The presidential election is over. As expected, Prime Minister Recep Tayyip Erdoğan has secured a very comfortable victory in the first round and has been elected with nearly 52 percent of the vote. He will thus be referred to as "president-elect" for the next few weeks. The turnout for this election was much lower than expected, a mere 73 percent, which looks very poor in comparison to the 90 percent turnout of the last local elections that took place less than five months ago. Obviously, organizing the first direct presidential election in the middle of August is an aberration in itself. We Turks owe that anomaly to the very clever sabotaging of previous presidential elections, staged jointly by a Constitutional Court under pressure and by the main opposition party.
As a result, former President Ahmet Necdet Sezer had to keep his post for over two months before Abdullah Gül was elected by a renewed Parliament in 2007. It would be a very good idea to perhaps amend the Constitution to fix a more acceptable date to organize presidential elections in the future. The results have reserved some surprises though, especially taken into consideration that opinion polls gave Erdoğan a very large majority – close to 60 percent in some cases. The second surprise came from the very efficient campaign and the good result obtained by the third candidate and the outsider of this presidential campaign, a young Kurdish lawyer and co-chair of the People's Democratic Party (HDP), Selahattin Demirtaş, who doubled the percentage of his party's votes. He received almost 10 percent of the votes cast, an unexpected result even for his loyal followers.
The election has shown that Turkish political divides are basically still holding strong. Despite all the allegations of corruption, biases and other accusations that have been levied through official investigations and vast social media campaigning, Erdoğan has been able almost single-handedly to secure his political career and his popular support. Since December 17 of last year, Erdoğan has been waging a difficult struggle for his own political career, and incidentally, that of his party. He had to fight a disparate front of very different political force, from very obscure confraternal religious movements to conventional political opposition parties and from international and powerful lobbies to official representatives of civil society. He won.
There is no doubt that he remains extremely popular with a sizeable part of society. This is not new; this "plebeian" part of society has never had a place in the sun under the Republic. They have always chosen popular heroes who looked like themselves, heroes who looked like Robin Hood, or the legendary Köroğlu of Turkish folklore. The popular hero who fights alone against the all-powerful central authority – Adnan Menderes, who they think represented Aegean landowners and the peasantry against the Ankara bureaucracy; Yılmaz Güney, as an actor and political militant figure; even Bülent Ecevit, a modest journalist who is not even a university graduate. Alongside with his very modest origins and his "self-made-man" career, Erdoğan has also brought to Turkish society a long-awaited steady economic development and political stability for almost 12 years. His followers owe him this important performance and are not likely to abandon him at the first crisis.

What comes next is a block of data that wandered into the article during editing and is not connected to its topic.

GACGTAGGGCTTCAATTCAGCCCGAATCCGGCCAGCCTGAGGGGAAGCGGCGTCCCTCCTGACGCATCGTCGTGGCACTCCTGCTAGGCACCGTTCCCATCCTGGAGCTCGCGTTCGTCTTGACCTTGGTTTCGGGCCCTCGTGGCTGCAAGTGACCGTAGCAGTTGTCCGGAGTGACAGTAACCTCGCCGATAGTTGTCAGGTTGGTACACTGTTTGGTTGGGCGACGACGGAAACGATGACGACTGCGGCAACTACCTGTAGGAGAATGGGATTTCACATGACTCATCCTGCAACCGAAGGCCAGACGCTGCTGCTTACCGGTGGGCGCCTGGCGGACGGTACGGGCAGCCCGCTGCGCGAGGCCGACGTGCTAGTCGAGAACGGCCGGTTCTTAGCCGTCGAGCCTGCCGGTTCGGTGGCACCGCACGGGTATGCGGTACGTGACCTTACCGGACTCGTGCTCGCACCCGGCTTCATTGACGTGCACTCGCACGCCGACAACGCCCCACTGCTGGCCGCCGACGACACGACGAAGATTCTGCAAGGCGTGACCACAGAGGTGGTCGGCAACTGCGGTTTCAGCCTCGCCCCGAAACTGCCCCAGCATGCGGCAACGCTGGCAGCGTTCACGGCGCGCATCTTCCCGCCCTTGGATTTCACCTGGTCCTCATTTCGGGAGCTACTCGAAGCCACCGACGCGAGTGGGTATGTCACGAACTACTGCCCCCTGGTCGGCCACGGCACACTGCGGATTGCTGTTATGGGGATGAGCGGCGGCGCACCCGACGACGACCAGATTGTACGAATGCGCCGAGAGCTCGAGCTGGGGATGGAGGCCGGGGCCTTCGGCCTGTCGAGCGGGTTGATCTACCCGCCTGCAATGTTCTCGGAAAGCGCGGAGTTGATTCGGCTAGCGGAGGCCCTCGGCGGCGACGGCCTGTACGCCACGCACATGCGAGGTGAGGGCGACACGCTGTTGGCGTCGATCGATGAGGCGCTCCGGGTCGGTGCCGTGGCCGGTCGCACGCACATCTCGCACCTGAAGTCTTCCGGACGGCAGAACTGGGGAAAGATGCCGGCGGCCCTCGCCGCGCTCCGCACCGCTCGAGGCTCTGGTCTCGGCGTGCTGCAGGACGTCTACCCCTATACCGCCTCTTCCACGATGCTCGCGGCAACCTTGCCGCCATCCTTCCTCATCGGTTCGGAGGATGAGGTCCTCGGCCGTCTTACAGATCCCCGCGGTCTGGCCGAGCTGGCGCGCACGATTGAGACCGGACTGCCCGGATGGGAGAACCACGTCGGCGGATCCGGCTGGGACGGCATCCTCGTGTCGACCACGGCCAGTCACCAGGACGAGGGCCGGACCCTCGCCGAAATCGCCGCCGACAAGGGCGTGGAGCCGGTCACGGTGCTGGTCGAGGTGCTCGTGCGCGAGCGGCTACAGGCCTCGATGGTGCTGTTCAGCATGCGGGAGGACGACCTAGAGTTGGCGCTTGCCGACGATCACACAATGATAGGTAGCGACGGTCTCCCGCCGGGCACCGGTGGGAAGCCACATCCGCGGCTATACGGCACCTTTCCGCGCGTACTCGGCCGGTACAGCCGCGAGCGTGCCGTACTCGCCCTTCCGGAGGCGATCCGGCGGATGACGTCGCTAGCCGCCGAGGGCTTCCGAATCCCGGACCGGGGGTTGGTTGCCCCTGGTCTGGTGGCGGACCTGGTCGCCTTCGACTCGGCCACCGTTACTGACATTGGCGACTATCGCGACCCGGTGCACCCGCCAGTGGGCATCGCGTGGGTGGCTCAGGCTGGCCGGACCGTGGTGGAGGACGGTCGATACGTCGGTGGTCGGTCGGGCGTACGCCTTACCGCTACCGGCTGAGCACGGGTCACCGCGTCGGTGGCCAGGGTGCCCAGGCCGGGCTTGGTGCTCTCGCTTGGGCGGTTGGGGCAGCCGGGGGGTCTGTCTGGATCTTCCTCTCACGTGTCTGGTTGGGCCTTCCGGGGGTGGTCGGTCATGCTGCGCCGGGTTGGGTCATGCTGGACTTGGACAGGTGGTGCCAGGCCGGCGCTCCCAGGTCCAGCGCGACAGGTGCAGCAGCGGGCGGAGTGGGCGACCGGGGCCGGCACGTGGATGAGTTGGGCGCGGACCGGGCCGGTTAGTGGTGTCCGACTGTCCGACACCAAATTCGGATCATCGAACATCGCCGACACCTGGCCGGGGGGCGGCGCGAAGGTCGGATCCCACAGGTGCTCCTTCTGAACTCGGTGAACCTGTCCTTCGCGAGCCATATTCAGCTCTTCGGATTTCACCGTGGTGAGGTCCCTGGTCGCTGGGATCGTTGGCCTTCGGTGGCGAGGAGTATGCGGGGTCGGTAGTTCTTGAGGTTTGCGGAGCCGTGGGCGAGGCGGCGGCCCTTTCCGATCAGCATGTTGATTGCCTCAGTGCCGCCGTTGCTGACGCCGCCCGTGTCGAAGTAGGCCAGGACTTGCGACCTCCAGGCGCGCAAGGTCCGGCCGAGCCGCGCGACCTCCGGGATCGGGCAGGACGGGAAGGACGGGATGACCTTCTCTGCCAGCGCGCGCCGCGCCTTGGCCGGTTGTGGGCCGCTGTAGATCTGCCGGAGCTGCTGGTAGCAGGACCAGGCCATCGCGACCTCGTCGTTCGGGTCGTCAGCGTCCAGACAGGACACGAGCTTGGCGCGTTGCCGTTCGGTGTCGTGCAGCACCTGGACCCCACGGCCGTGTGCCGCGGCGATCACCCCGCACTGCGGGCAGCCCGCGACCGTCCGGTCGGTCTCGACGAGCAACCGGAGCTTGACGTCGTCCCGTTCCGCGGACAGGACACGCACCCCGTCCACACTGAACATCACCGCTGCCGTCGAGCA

On the other hand, he has also been governing at a period when virtually all the taboos of modern Turkish society have been more and more openly questioned. This goes from the role of the military in Turkish governance to the solution of the Kurdish problem and from the mismanagement of public services to the reality of Armenian deportations. His force stems from the fact that he is capable of alternating to and from a variety of positions according to the political situation. He was the only leader in an overwhelmingly Muslim country to declare that "anti-Semitism is a crime against humanity." At the same time he is the most critical world leader against the policies of Israel. He is the first Turkish prime minister (or any Turkish official) to publish a very touching obituary on the occasion of April 24, the anniversary of the Armenian massacres. He is also capable of playing nationalist sensibilities by plainly declaring to a journalist: "Pardon me for saying this, but they said even uglier things. They called me an Armenian!" In the meantime, for the first time in history, he has played an instrumental role in giving back to the Turkish Armenian minority their confiscated real estate from the 1930s and 1950s.
He won the election based on his former performance, and the opposition lost. However, for a first time, the opposition could unite for a common candidate, who was neither close to the Republican People's Party (CHP) nor really to the Nationalist Movement Party (MHP). This bodes well for the future of political dialogue. On the other hand, Erdoğan's victory might not be complete enough to redesign the Turkish governance system. His new government, especially its economic policies, are being impatiently waited upon among international circles.
In a nutshell, Turkish people seem tired of the continuously tense atmosphere. The low turnout (both on the side of CHP and AK Party voters) shows this issue clearly. In the same vein, the support for Erdoğan remains very strong, but not wide enough to allow him to have a total monopoly of state, as it was put forward in very alarming analyses in Turkey and abroad. Last but not least, voters in Turkey are in need of a "different" opposition movement, as seen by the surprising accomplishment of Demirtaş.
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